Millions of generally regularly spaced, roughly circular barren patches called fairy circles occur in a narrow band ca. 100 km inland of the south-west African coast. These generally have conspicuously taller peripheral grasses in a shorter grass matrix. The origins of these fairy circles are controversial, but one possibility is that they are self-organizing emergent vegetation patterns that are the consequence of interplay between positive (facilitative) and negative (competitive) interactions between grasses. We hypothesized that...

Data from: Generalist predator's niche shifts reveal ecosystem changes in an experimentally fragmented landscape

Julian Resasco, Kika T. Tuff, Saul A. Cunningham, Brett A. Melbourne, Andrew L. Hicks, Seth D. Newsome & Kendi F. Davies
Habitat fragmentation can alter the trophic structure of communities and environmental conditions, thus driving changes in biodiversity and ecosystem functions. Quantifying niches of generalist predators can reveal how fragmentation alters ecosystems. In a habitat fragmentation experiment, we used stable isotopes of a generalist predator skink to test predictions from spatial theory on trophic structure and to quantify abiotic changes associated with fragmentation among continuous forest, fragments, and matrix habitats. We predicted that in fragments and...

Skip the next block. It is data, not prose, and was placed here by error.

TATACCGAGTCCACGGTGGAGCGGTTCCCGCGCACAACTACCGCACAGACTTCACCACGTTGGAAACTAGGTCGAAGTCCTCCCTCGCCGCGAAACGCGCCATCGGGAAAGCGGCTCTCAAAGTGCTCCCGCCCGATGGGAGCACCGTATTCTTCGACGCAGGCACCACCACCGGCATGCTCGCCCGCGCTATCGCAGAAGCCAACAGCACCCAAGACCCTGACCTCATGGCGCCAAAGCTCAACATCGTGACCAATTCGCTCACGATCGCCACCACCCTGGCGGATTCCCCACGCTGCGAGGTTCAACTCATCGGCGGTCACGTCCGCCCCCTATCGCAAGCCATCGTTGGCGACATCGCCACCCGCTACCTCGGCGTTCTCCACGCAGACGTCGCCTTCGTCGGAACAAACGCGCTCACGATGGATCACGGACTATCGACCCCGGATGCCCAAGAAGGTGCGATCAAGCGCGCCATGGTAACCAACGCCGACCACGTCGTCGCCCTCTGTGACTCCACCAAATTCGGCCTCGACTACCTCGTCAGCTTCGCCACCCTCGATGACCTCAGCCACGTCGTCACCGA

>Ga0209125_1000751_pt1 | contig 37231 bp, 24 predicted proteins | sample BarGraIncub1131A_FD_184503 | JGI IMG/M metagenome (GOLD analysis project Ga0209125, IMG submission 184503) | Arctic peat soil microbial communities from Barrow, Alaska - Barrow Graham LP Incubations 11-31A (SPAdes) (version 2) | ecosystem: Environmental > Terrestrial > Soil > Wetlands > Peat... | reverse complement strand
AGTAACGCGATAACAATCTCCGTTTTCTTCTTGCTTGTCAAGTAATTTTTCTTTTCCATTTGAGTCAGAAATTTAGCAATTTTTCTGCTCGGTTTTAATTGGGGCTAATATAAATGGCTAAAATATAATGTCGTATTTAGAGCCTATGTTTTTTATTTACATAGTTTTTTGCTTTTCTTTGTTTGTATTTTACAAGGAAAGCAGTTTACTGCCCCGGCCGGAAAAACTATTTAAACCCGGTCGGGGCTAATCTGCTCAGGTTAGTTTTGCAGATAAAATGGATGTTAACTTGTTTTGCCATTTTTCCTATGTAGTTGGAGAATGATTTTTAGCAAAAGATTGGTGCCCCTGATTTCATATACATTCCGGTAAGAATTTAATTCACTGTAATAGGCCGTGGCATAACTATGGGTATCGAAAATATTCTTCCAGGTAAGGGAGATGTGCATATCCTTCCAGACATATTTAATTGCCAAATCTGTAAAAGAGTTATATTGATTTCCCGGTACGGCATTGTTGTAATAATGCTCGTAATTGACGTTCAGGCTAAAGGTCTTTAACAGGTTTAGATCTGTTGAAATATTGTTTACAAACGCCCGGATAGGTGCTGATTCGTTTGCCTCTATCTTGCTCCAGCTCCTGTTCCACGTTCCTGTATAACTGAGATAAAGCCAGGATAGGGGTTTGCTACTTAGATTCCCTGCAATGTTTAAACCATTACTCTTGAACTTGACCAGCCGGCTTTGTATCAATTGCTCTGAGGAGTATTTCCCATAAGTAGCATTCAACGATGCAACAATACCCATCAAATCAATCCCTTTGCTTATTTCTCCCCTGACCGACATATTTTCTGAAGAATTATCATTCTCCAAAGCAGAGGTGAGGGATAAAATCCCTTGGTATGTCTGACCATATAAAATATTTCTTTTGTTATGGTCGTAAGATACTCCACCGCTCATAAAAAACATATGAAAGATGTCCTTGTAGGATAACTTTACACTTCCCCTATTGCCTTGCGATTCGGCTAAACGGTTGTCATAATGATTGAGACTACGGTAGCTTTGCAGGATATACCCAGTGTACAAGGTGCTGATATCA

Data from: A comparative approach to cooperative transport in ants: individual persistence correlates with group coordination

Helen F. McCreery
When groups of ants work together to carry large objects—called cooperative transport—they must form consensus on a travel direction. In many species, groups are unsuccessful at this decision, and deadlock. In other collective decisions, including nest-site selection in honeybees, individuals’ enthusiasm or recruitment intensity for a given option affects the selection process. A similar mechanism may be important during cooperative transport in ants and may account for coordination differences among species. Results from theoretical models...

Data from: Noise pollution alters ecological services: enhanced pollination and disrupted seed dispersal

Clinton D. Francis, Nathan J. Kleist, Catherine P. Ortega & Alexander Cruz
Noise pollution is a novel, widespread environmental force that has recently been shown to alter the behavior and distribution of birds and other vertebrates, yet whether noise has cumulative, community-level consequences by changing critical ecological services is unknown. Herein, we examined the effects of noise pollution on pollination and seed dispersal and seedling establishment within a study system that isolated the effects of noise from confounding stimuli common to human-altered landscapes. Using observations, vegetation surveys...

Data from: Extensive phenotypic diversification coexists with little genetic divergence and a lack of population structure in the White Wagtail subspecies complex (Motacilla alba)

Georgy A. Semenov, Evgeniy A. Koblik, Yaroslav A. Red'kin & Alexander V. Badyaev